Student journalists may gain access to more accurate campus crime information later this year after schools receive federal guidelines intended to provide detailed instruction for crime reporting.
Congress approved $750,000 for the Department of Education to develop a handbook, which will outline obligations under the Jeanne Clery Act, as a part of the appropriations package passed Feb. 13.
The Jeanne Clery Act requires all public and private post-secondary institutions that participate in federal student aid programs to report annual campus crime statistics to their students and the federal government. Schools also must make available daily campus police logs.
Daniel Carter, senior vice president of the advocacy group Security on Campus, said he hopes the handbook will increase the amount of accurate campus crime information that gets in student hands.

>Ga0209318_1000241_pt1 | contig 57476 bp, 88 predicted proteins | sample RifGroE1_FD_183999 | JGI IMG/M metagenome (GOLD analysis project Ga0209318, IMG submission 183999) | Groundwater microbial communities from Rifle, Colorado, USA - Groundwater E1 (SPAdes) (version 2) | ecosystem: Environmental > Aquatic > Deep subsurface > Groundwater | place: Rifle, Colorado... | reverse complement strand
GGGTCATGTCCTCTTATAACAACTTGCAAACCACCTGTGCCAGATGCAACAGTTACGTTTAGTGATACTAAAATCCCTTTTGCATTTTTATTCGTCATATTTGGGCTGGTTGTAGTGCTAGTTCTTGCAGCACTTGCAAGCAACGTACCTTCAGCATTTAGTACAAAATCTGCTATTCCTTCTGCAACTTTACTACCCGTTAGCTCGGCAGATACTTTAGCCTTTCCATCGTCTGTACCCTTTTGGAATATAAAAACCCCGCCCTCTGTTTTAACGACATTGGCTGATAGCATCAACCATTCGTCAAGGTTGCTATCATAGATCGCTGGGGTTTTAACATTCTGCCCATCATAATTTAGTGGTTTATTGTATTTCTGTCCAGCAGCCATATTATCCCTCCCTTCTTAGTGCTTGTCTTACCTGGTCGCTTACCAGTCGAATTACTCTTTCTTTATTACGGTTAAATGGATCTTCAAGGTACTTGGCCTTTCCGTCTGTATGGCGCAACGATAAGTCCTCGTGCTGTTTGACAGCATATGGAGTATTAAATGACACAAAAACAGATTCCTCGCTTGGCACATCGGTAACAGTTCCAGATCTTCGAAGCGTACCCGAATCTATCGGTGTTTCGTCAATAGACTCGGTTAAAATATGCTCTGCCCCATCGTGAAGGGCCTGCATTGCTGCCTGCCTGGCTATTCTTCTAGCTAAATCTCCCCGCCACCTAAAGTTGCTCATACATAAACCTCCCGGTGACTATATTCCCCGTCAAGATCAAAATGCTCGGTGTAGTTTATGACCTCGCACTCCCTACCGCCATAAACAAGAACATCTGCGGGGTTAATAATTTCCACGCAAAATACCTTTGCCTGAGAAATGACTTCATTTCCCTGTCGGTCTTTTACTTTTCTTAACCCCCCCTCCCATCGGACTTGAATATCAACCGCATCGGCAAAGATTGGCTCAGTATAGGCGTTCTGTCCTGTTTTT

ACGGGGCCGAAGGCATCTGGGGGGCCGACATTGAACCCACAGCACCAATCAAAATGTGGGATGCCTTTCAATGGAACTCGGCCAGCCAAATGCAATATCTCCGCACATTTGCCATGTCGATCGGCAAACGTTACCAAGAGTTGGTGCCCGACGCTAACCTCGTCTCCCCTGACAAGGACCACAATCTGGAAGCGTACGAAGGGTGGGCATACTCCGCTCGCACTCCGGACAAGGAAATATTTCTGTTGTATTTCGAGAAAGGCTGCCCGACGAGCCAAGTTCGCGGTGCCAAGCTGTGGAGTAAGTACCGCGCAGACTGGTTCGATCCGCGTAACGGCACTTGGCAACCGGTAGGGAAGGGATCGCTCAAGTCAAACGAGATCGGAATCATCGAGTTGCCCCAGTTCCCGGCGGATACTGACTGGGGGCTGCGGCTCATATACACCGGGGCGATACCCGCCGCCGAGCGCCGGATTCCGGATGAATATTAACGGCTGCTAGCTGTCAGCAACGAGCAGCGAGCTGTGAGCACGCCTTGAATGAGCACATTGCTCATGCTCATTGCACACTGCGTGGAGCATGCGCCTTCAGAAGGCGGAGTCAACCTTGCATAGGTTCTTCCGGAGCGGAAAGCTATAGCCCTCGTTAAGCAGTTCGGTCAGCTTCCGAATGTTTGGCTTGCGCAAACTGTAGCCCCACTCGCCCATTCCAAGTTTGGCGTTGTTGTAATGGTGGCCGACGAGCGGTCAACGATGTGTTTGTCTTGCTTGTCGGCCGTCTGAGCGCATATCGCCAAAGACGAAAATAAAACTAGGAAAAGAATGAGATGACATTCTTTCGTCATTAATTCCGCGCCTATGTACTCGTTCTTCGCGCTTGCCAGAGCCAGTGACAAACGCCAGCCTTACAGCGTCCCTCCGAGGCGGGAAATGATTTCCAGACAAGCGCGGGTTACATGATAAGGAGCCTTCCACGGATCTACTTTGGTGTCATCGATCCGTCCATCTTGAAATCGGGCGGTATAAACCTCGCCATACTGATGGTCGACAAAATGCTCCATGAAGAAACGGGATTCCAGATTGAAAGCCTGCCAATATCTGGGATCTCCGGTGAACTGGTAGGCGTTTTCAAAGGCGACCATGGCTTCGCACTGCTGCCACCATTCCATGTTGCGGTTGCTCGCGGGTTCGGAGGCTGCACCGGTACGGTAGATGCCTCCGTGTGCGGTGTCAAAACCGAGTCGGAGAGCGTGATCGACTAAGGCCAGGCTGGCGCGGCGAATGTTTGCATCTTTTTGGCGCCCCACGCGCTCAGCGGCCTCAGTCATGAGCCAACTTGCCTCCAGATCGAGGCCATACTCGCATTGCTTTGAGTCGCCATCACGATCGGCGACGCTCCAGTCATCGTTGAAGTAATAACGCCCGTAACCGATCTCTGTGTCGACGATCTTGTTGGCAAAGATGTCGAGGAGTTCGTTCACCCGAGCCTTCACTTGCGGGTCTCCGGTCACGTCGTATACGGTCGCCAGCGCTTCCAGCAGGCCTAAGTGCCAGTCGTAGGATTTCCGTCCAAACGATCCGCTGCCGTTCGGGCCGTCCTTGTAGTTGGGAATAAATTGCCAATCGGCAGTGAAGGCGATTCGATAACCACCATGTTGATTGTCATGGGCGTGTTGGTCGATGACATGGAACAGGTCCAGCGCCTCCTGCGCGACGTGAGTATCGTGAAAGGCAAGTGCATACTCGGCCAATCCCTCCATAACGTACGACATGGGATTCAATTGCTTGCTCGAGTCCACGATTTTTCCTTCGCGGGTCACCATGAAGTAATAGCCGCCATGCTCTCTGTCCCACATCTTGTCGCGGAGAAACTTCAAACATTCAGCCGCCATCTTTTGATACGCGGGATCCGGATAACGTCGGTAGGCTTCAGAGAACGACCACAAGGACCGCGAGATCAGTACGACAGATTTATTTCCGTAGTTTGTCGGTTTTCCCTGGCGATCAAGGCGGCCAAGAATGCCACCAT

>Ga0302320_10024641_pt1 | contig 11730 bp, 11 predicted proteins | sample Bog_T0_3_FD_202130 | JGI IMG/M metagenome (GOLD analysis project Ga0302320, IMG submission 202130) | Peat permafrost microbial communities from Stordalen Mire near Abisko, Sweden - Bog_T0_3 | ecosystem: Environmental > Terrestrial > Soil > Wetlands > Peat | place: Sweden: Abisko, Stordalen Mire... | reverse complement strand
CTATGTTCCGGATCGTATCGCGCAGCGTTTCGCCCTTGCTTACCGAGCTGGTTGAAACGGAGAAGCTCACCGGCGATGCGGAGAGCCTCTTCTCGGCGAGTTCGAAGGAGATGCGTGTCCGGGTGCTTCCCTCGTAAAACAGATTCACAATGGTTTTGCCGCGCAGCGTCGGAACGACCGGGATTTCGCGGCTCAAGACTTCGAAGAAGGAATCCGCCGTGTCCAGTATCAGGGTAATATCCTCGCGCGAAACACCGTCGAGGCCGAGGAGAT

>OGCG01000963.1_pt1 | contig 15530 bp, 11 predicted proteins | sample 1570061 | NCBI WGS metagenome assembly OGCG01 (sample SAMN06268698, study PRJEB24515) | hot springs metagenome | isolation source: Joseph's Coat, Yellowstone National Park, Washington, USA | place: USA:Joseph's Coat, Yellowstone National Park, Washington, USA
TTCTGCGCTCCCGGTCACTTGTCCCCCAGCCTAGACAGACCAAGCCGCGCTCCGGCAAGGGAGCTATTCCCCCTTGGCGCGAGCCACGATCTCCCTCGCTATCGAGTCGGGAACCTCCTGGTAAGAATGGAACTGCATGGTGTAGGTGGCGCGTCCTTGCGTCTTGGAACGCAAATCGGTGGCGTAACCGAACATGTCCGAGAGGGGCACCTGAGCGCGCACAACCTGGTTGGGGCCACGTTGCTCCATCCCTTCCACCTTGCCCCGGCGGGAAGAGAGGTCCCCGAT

“Schools will know exactly what the law requires of them, and dishonest schools will no longer be able to claim they were confused when they are caught underreporting their campus crime,” Carter said.
The Department of Education will develop the handbook with input from Security on Campus and the International Association of Campus Law Enforcement Administrators. It will be published following the renewal of the Clery Act later this year.
SPLC View: While guidance to schools is sorely needed, we might refer the Department of Education to our Covering Campus Crimes handbook, which we hope has been guiding student news organizations on this issue for years.